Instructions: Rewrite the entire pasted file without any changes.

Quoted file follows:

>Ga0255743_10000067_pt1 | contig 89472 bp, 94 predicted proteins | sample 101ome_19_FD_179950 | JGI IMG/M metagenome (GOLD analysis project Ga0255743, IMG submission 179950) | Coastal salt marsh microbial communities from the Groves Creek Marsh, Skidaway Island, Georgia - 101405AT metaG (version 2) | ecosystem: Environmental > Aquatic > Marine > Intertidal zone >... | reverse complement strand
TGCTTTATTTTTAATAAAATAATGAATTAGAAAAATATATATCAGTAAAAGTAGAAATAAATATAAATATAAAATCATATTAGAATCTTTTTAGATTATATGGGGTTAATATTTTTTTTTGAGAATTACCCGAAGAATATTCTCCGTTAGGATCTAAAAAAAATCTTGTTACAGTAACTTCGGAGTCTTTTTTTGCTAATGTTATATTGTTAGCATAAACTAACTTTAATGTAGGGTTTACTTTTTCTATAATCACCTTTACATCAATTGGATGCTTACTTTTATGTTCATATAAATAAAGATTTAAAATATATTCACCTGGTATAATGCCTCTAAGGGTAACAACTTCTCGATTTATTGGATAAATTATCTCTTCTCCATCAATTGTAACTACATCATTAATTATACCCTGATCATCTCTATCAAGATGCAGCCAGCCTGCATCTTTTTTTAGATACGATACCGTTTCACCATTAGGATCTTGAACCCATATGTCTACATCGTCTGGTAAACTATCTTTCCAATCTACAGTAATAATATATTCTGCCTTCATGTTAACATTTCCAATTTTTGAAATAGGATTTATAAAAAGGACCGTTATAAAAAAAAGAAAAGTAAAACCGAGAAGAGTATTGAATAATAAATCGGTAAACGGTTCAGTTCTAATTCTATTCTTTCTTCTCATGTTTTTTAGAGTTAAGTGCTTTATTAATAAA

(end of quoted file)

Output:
>Ga0255743_10000067_pt1 | contig 89472 bp, 94 predicted proteins | sample 101ome_19_FD_179950 | JGI IMG/M metagenome (GOLD analysis project Ga0255743, IMG submission 179950) | Coastal salt marsh microbial communities from the Groves Creek Marsh, Skidaway Island, Georgia - 101405AT metaG (version 2) | ecosystem: Environmental > Aquatic > Marine > Intertidal zone >... | reverse complement strand
TGCTTTATTTTTAATAAAATAATGAATTAGAAAAATATATATCAGTAAAAGTAGAAATAAATATAAATATAAAATCATATTAGAATCTTTTTAGATTATATGGGGTTAATATTTTTTTTTGAGAATTACCCGAAGAATATTCTCCGTTAGGATCTAAAAAAAATCTTGTTACAGTAACTTCGGAGTCTTTTTTTGCTAATGTTATATTGTTAGCATAAACTAACTTTAATGTAGGGTTTACTTTTTCTATAATCACCTTTACATCAATTGGATGCTTACTTTTATGTTCATATAAATAAAGATTTAAAATATATTCACCTGGTATAATGCCTCTAAGGGTAACAACTTCTCGATTTATTGGATAAATTATCTCTTCTCCATCAATTGTAACTACATCATTAATTATACCCTGATCATCTCTATCAAGATGCAGCCAGCCTGCATCTTTTTTTAGATACGATACCGTTTCACCATTAGGATCTTGAACCCATATGTCTACATCGTCTGGTAAACTATCTTTCCAATCTACAGTAATAATATATTCTGCCTTCATGTTAACATTTCCAATTTTTGAAATAGGATTTATAAAAAGGACCGTTATAAAAAAAAGAAAAGTAAAACCGAGAAGAGTATTGAATAATAAATCGGTAAACGGTTCAGTTCTAATTCTATTCTTTCTTCTCATGTTTTTTAGAGTTAAGTGCTTTATTAATAAA